StockBeat: Diversity Is Strength for Unilever

This post was originally published on this site — Sellers of consumer staples are supposed to be resilient, and so it has proved with Unilever PLC (LON:ULVR).

Underlying sales fell 0.3% in the three months through June, Unilever said on Thursday, their first quarterly decline in 15 years but far less than the 4.3% drop that analysts had forecast.

Given the high proportion of Unilever’s sales in emerging markets, where currency depreciation also hurt in the quarter, the figures are almost startling: underlying operating profit, adjusted for currency factors, rose 3.8%, and margins improved by 50 basis points.

Unilever shares reacted with one of their biggest one-day jumps in years, rising 7.7% by mid-morning in London, accounting for a decent chunk of the 0.6% gain in the FTSE 100. The benchmark Stoxx 600 rose 0.4%, after healthy updates from other corners such as auto giant Daimler (DE:DAIGn) and chipmaker STMicroelectronics (MI:STM).

Unilever’s diversity has proved to be its strength in the last three months, helping it – largely – to absorb alarmingly large and quick shifts in demand for specific products.

Covid has made the global consumer more hygiene-conscious, driving a gain in sales of its Cif surface cleaners of nearly 20%, while sales of its Domestic bleach chalked up a gain of over 10% (even without any spike in oral or intravenous use by those following the medical advice of the U.S. President).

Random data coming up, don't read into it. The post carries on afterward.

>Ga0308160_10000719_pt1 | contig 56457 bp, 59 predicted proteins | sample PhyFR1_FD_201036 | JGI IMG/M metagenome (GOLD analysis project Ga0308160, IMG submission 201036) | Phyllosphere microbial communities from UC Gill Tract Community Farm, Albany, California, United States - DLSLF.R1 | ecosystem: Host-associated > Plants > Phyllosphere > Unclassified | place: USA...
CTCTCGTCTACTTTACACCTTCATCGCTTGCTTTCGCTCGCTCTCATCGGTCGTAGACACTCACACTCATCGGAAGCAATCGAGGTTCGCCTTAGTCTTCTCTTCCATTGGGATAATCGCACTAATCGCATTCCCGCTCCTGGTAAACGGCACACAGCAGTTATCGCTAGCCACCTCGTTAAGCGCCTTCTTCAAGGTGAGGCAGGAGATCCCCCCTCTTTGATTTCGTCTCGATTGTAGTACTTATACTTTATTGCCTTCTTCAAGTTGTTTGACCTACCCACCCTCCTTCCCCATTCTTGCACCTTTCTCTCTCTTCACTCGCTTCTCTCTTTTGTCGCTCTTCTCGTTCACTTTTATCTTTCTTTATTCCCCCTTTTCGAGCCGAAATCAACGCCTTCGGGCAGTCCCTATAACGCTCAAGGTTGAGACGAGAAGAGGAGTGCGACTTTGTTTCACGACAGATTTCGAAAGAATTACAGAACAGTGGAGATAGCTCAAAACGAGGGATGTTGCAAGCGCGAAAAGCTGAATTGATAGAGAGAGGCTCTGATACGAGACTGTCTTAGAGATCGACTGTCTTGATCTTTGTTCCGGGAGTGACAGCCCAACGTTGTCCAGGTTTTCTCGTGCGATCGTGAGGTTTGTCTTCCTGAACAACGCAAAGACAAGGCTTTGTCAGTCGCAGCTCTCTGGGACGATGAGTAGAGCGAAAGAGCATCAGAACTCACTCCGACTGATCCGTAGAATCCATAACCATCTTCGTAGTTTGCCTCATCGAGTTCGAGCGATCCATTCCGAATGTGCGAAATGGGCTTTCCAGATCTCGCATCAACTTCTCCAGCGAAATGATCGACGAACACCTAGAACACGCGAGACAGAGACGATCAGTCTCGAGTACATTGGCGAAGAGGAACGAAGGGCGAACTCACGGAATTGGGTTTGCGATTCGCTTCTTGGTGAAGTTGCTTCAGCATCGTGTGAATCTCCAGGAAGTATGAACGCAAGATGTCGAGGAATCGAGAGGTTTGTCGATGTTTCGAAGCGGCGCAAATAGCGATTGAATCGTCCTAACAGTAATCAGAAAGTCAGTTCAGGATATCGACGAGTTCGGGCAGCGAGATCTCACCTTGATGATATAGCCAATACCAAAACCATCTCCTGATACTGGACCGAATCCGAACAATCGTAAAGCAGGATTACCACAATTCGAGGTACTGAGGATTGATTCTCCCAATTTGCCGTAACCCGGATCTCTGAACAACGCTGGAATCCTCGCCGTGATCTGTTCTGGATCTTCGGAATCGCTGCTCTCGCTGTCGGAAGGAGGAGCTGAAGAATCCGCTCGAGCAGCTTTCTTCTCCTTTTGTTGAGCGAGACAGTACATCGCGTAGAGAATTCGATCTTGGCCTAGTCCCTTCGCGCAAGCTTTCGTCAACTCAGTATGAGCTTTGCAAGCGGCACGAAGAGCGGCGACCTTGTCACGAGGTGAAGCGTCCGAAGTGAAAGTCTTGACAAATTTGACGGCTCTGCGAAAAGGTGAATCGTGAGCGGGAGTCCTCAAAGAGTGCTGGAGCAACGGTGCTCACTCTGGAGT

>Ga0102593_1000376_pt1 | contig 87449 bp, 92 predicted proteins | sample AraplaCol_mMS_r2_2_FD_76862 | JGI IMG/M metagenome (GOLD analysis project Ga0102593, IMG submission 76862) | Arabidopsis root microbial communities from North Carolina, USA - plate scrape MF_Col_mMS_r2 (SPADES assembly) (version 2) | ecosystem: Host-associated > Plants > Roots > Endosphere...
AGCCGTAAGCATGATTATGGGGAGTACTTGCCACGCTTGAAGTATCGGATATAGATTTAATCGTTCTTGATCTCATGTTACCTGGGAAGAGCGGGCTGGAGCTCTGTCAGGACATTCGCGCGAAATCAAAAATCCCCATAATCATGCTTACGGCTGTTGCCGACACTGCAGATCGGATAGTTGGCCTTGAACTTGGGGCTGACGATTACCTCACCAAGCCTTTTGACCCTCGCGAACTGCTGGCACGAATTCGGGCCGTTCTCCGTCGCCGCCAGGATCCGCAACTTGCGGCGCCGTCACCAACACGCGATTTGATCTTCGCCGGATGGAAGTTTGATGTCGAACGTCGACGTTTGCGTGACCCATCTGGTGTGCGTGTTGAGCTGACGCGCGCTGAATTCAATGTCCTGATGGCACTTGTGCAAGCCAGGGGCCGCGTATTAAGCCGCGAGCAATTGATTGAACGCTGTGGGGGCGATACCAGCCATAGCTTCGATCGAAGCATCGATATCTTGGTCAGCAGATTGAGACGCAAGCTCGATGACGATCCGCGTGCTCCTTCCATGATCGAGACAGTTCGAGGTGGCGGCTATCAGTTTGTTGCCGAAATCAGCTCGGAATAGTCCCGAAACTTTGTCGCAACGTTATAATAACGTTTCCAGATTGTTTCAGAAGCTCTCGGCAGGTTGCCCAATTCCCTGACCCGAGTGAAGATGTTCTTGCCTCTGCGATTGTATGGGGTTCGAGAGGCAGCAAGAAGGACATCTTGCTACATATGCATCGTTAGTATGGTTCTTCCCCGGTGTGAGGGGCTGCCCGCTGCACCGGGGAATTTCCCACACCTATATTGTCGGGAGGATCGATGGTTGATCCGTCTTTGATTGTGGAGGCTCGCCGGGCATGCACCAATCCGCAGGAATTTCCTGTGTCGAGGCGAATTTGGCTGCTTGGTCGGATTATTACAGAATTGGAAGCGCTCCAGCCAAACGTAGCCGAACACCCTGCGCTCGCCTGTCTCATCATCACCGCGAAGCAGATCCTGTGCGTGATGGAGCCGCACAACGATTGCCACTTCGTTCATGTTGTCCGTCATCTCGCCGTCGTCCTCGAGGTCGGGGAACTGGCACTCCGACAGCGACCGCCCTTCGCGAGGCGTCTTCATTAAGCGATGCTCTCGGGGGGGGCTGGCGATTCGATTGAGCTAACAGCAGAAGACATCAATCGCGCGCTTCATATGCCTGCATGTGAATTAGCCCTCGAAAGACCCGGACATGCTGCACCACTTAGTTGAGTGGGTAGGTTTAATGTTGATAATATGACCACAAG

But what the coronavirus gave Unilever with one hand, it took away with the other: sales of beauty and grooming products slumped as locked-down workers – let’s be honest – just stopped trying.  

Even within single product lines, there were sharp fluctuations to deal with: sales of ice cream for home consumption rose 26%, but the division that distributes to cafes, restaurants and ice cream vans suffered a 30% drop.

Expect the unevenness to continue, not least because of the geographical sales mix: China, where sales fell by a mid-teen percentage before rebounding, is clearly on an upward path after largely containing the virus. The same can’t be said for either India or the U.S., two other key markets.  Chief financial officer Graham Pitkethly unsurprisingly played down the prospects of a quick recovery on a call with analysts, according to newswire reports.

The stock is unlikely to ever grab the attention of the Robinhood bros, but at only 22 times trailing earnings, it is still affordable. Likewise, the dividend yield of some 3.30% at Wednesday’s closing price is more than decent and appears sustainable, helped by the judicious release of capital through transactions such as the partial spin-off of the tea business.

Unilever lagged its arch-rival Nestle (SIX:NESN) in improving shareholder returns and still has a performance gap to make up: over the last two years, Nestle shares have risen some 43% while Unilever’s have risen less than 11%. Thursday’s results, however, are pretty clear evidence that it is moving in the right direction, and at some speed.